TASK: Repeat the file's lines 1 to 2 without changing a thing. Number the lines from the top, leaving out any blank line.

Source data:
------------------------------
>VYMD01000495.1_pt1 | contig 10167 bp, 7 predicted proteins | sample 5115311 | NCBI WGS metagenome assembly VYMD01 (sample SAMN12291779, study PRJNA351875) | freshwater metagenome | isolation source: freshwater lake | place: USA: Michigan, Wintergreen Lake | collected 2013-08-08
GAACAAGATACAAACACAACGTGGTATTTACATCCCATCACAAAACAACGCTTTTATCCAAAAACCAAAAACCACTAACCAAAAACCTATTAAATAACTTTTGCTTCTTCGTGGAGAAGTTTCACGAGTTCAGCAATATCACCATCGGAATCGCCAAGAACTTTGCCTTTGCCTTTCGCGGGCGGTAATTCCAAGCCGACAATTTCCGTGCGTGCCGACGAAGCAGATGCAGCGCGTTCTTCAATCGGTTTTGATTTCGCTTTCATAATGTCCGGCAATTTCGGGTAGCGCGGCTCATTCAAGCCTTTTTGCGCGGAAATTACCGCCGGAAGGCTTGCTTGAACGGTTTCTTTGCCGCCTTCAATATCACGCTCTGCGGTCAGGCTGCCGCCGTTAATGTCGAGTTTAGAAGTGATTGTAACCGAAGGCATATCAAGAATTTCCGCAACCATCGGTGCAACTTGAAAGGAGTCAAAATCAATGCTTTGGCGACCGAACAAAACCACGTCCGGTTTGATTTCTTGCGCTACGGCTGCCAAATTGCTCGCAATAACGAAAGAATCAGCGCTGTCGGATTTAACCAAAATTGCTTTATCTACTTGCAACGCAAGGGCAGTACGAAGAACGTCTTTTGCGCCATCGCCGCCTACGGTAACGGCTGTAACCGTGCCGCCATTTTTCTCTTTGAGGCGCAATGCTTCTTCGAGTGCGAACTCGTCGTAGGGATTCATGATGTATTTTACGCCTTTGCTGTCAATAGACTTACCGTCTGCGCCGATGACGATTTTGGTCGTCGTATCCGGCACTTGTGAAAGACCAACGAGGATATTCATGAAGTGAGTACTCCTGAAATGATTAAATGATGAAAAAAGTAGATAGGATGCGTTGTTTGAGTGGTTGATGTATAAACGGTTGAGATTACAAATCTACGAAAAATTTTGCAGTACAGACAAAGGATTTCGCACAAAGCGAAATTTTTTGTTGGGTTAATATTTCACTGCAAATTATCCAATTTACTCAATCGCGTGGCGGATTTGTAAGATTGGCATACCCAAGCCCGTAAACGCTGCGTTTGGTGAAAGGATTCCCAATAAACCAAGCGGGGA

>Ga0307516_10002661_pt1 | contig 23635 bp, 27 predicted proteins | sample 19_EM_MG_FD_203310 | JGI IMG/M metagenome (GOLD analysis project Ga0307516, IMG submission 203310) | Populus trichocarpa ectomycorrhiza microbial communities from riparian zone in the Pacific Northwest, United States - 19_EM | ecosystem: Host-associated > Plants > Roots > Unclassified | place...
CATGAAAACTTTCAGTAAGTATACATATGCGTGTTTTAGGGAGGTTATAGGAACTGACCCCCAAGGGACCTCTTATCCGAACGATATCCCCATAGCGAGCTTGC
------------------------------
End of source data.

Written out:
>VYMD01000495.1_pt1 | contig 10167 bp, 7 predicted proteins | sample 5115311 | NCBI WGS metagenome assembly VYMD01 (sample SAMN12291779, study PRJNA351875) | freshwater metagenome | isolation source: freshwater lake | place: USA: Michigan, Wintergreen Lake | collected 2013-08-08
GAACAAGATACAAACACAACGTGGTATTTACATCCCATCACAAAACAACGCTTTTATCCAAAAACCAAAAACCACTAACCAAAAACCTATTAAATAACTTTTGCTTCTTCGTGGAGAAGTTTCACGAGTTCAGCAATATCACCATCGGAATCGCCAAGAACTTTGCCTTTGCCTTTCGCGGGCGGTAATTCCAAGCCGACAATTTCCGTGCGTGCCGACGAAGCAGATGCAGCGCGTTCTTCAATCGGTTTTGATTTCGCTTTCATAATGTCCGGCAATTTCGGGTAGCGCGGCTCATTCAAGCCTTTTTGCGCGGAAATTACCGCCGGAAGGCTTGCTTGAACGGTTTCTTTGCCGCCTTCAATATCACGCTCTGCGGTCAGGCTGCCGCCGTTAATGTCGAGTTTAGAAGTGATTGTAACCGAAGGCATATCAAGAATTTCCGCAACCATCGGTGCAACTTGAAAGGAGTCAAAATCAATGCTTTGGCGACCGAACAAAACCACGTCCGGTTTGATTTCTTGCGCTACGGCTGCCAAATTGCTCGCAATAACGAAAGAATCAGCGCTGTCGGATTTAACCAAAATTGCTTTATCTACTTGCAACGCAAGGGCAGTACGAAGAACGTCTTTTGCGCCATCGCCGCCTACGGTAACGGCTGTAACCGTGCCGCCATTTTTCTCTTTGAGGCGCAATGCTTCTTCGAGTGCGAACTCGTCGTAGGGATTCATGATGTATTTTACGCCTTTGCTGTCAATAGACTTACCGTCTGCGCCGATGACGATTTTGGTCGTCGTATCCGGCACTTGTGAAAGACCAACGAGGATATTCATGAAGTGAGTACTCCTGAAATGATTAAATGATGAAAAAAGTAGATAGGATGCGTTGTTTGAGTGGTTGATGTATAAACGGTTGAGATTACAAATCTACGAAAAATTTTGCAGTACAGACAAAGGATTTCGCACAAAGCGAAATTTTTTGTTGGGTTAATATTTCACTGCAAATTATCCAATTTACTCAATCGCGTGGCGGATTTGTAAGATTGGCATACCCAAGCCCGTAAACGCTGCGTTTGGTGAAAGGATTCCCAATAAACCAAGCGGGGA